Brilliant Russian Violinist Roman Mints Returns With Music by Alfred Schnittke, Following his “Fascinating and Technically Brilliant” (The New York Times) Dance of Shadows

Schnittke cover_SGPRThe multi-award winning Russian violinist Roman Mints follows up his critically-acclaimed 2014 solo release Dance of Shadows with a new recording for Quartz Music featuring the music of Alfred Schnittke (1934-1998). On Alfred Schnittke Works for Violin and Piano, Mints collaborates with friend and colleague Katya Apekisheva, one of Europe’s most renowned pianists. The new recording includes Schnittke’s Sonatas 1-3, Congratulatory Rondo, Stille Nacht, and Polka, as well as the aptly-named Suite in Old Style for Viola D’Amore, Harpsichord and Percussion with Olga Martynova on harpsichord and percussionists Andrey Doynikov and Dmitri Vlassik.  The double album is available from Allegro Classical starting on May 6, 2016.

“Obsession is the overriding mental state in this fascinating and technically brilliant recording of works for solo violin,” said The New York Times about Dance of Shadows, which featured an innovative program of music by Ysaÿe, Piazzolla, and Schnittke, as well as a premiere by Dobrinka Tabakova. The violinist’s use of a moveable microphone recording technique he calls “spatial orchestration” prompted Strings Magazine to comment, “Mints uses a low-tech kind of virtual 3D technology to make his Dance of Shadows recital a thing of haunting beauty and magic.” And, The Big City said of his “imag­i­na­tive” selections of solo pieces: “Mints plays the hell out of them.”

Roman Mints comments, “Schnittke’s works for violin and piano cover every period of his creative life, and could even be an ideal guide to his world. For anyone who didn’t live in the Soviet Union this might be hard to understand, but for me, this music is precisely about us, about that life, those pains, those joys, about the things you couldn’t say out loud but which you could whisper in the ear.”

Mints’s early introduction to Schnittke – he first heard the Suite in the Old Style at a children’s music school – was followed by his early interest in any dissonant music and his collection of LPs of Schnittke’s symphonies on the Soviet record label Melodiya. When Mints came to study at the Royal College of Music in London in 1994 he found a similar devotee in his professor, Felix Andrievsky, who taught him to think of Schnittke’s music in terms of imagery. “Schnittke’s music brings to mind very definite images,” says Mints, “a result I think of how much work he did for the cinema. I learned to hear the simple, graspable emotions in his music.”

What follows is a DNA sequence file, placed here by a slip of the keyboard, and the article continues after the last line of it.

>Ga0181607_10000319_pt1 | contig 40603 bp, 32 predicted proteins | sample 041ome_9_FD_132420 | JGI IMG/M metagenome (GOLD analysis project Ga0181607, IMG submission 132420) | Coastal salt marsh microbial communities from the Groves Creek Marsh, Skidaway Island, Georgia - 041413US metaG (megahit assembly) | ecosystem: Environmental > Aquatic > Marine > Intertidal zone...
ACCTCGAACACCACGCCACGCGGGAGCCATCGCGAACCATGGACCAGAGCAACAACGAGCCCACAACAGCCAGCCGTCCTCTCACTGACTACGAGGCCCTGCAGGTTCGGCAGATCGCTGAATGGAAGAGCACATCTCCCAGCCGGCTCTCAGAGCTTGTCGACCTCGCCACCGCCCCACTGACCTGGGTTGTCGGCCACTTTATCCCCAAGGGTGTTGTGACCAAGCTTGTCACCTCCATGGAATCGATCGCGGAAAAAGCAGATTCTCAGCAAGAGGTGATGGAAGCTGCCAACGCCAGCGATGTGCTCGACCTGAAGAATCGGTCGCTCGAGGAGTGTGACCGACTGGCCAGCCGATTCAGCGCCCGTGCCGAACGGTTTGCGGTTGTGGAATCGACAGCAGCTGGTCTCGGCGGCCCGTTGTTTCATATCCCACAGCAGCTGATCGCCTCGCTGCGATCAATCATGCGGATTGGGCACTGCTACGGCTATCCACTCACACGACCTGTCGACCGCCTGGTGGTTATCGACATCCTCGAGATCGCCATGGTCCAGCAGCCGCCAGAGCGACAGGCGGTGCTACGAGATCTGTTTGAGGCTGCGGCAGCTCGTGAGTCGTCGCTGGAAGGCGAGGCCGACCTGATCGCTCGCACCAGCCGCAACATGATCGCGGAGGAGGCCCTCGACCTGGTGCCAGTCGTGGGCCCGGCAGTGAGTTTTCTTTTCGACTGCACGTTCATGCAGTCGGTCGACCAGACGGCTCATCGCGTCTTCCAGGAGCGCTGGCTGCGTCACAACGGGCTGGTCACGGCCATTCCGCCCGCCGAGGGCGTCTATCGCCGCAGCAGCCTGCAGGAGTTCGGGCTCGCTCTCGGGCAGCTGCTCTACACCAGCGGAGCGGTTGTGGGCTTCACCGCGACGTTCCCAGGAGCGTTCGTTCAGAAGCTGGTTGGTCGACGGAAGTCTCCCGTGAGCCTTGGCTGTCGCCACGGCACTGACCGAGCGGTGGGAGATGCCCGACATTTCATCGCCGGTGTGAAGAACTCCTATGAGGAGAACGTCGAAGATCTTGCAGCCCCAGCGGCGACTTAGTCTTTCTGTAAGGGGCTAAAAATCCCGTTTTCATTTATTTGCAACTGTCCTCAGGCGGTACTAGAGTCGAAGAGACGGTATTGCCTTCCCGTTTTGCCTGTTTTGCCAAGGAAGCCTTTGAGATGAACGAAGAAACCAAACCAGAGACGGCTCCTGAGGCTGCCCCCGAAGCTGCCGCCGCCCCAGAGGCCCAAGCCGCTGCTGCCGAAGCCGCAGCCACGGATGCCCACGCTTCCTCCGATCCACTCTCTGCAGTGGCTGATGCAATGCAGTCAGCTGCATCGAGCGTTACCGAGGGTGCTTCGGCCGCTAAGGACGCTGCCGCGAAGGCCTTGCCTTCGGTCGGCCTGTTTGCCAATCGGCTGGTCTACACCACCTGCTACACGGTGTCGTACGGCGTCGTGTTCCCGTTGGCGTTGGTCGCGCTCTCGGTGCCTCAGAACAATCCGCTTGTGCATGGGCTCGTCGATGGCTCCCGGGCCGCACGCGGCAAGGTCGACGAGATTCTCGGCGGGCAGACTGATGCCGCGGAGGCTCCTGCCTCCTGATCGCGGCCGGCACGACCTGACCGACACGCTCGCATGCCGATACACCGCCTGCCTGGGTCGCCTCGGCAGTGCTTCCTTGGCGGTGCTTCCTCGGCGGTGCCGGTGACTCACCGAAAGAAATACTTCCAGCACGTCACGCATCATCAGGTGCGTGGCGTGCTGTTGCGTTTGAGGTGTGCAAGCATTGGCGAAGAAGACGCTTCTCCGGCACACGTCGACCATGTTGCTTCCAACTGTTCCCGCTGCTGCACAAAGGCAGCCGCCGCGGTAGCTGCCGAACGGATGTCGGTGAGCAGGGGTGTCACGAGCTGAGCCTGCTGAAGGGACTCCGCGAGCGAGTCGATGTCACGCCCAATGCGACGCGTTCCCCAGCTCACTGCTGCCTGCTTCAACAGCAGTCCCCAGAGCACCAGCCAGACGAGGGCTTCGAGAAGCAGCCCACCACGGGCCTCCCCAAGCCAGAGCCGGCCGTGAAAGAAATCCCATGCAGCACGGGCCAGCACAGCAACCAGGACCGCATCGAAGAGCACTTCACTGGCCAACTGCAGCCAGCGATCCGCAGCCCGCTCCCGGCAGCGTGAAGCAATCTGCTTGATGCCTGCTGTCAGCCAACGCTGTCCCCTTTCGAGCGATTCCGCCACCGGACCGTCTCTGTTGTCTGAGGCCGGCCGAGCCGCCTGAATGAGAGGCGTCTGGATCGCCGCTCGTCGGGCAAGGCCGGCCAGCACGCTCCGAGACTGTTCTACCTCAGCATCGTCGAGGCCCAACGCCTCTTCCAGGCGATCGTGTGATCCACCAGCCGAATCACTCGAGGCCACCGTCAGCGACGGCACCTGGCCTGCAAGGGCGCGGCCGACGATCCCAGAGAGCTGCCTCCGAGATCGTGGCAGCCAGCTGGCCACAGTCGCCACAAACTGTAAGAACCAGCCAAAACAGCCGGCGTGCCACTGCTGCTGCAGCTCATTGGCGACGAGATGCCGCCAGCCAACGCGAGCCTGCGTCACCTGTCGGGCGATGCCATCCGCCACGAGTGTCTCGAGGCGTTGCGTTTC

Mints’s first attempt to record an all-Schnittke album back in 1991 was waylaid by a serious condition in his arm, and he now believes the long delay was for the best: “I do still have a particular connection to his music,” says Mints, “for me it is simple and clear, and it speaks my language.”

Roman Mints was born in Moscow and began playing the violin at the age of five. In 1994, Roman won a Foundation Scholarship to the Royal College of Music in London and also studied at the Guildhall School of Music and Drama, winning prizes at each, alongside contemporaries Dobrinka Tabakova, Elena Langer, Maxim Rysanov, and Kristina Blaumane. Mints has championed the work of Leonid Desyatnikov, a major figure in post-World War II Russian music. He has given the Russian premieres of works by Tavener, MacMillan, Mozetich and world premieres of over fifty works including compositions from Tabakova, Bennett, Langer, Finnissy, Irvine and others. In 1998, Roman and his friend oboist Dmitry Bulgakov founded the highly respected Homecoming Chamber Music Festival which takes place annually in Moscow. In addition to Dance of Shadows for Quartz, Mints’ previous recordings include the Grammy-nominated String Paths for ECM, and releases for the Black Box and Harmonia Mundi labels.

Russian pianist Katya Apekisheva is in demand internationally as both a soloist and as a chamber musician. A prize-winner in the Leeds International and Scottish Piano Competitions, she has performed with many of the world’s leading orchestras, including the London Philharmonic, the Philharmonia, the Hallé Orchestra, the Moscow Philharmonic, the Jerusalem Symphony, the English Chamber Orchestra and the Royal Philharmonic Orchestra, working with conductors such as Sir Simon Rattle, David Shallon, Jan Latham-Koenig and Alexander Lazarev. Among Apekisheva’s acclaimed recordings are Grieg solo piano works for Quartz (Gramophone Editor’s Choice) and works by Mussorgsky and Shostakovich for the Onyx label.





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